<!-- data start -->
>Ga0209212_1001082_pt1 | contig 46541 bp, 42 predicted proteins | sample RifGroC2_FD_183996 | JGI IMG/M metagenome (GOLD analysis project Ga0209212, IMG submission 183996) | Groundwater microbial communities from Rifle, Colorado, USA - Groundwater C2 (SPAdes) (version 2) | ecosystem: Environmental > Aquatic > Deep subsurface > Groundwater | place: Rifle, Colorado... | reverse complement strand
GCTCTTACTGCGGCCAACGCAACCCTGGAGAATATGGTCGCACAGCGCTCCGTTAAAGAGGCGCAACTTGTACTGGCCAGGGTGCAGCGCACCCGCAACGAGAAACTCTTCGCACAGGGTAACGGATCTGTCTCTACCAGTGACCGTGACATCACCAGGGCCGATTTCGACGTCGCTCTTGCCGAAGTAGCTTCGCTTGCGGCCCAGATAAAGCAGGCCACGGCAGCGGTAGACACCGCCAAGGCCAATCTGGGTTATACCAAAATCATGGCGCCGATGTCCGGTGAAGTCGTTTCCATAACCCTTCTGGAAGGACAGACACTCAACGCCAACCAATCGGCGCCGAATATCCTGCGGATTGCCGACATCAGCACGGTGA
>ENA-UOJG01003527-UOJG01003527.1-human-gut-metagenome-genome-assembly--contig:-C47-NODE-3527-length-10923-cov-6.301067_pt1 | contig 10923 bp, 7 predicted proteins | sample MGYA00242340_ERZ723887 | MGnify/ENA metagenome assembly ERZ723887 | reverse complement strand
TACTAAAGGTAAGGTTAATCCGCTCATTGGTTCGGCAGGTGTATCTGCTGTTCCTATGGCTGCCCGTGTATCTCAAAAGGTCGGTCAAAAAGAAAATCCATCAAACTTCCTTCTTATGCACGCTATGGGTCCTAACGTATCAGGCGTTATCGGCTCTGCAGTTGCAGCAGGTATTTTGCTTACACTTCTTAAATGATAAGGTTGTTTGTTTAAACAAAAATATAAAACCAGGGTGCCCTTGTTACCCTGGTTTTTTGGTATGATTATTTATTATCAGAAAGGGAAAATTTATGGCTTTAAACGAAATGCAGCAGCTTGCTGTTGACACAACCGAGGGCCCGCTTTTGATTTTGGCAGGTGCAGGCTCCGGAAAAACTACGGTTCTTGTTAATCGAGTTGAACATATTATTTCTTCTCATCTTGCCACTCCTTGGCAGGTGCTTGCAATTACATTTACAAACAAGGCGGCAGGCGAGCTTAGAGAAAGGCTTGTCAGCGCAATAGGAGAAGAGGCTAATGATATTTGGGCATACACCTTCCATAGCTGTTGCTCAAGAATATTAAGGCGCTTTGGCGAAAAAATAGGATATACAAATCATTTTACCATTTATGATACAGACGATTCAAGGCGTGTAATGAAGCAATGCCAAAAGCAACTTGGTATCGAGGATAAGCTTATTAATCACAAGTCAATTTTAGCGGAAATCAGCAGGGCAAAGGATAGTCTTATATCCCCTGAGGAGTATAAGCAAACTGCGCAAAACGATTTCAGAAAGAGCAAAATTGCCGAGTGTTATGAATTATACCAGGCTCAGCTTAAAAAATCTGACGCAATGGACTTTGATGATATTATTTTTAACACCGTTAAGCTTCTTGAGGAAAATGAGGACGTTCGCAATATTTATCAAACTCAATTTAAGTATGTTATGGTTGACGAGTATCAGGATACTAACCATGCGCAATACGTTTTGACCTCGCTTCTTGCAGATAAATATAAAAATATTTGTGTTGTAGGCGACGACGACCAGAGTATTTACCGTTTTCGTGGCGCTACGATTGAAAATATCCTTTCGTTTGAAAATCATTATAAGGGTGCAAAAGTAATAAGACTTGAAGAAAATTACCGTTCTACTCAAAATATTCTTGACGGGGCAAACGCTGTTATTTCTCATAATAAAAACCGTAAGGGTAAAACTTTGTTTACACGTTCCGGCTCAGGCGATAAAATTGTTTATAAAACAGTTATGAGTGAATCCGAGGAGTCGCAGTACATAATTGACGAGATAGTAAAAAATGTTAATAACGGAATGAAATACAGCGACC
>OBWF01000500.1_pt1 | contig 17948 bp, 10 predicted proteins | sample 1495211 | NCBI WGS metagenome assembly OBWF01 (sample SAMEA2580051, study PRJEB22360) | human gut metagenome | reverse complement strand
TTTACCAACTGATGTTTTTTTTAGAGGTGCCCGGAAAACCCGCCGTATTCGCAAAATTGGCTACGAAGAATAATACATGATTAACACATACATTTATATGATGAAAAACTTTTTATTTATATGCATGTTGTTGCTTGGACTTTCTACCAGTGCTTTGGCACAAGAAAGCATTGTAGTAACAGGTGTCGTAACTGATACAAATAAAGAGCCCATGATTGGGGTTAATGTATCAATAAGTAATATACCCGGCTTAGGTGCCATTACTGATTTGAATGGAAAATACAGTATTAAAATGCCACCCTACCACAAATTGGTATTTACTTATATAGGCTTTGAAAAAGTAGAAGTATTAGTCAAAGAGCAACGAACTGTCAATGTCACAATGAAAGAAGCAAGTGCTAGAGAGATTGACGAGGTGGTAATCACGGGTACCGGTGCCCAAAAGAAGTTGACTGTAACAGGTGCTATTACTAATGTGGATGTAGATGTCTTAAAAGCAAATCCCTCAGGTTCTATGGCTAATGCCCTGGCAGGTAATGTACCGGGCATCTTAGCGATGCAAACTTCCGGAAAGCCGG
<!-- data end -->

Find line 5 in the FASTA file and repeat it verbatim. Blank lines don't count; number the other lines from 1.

>OBWF01000500.1_pt1 | contig 17948 bp, 10 predicted proteins | sample 1495211 | NCBI WGS metagenome assembly OBWF01 (sample SAMEA2580051, study PRJEB22360) | human gut metagenome | reverse complement strand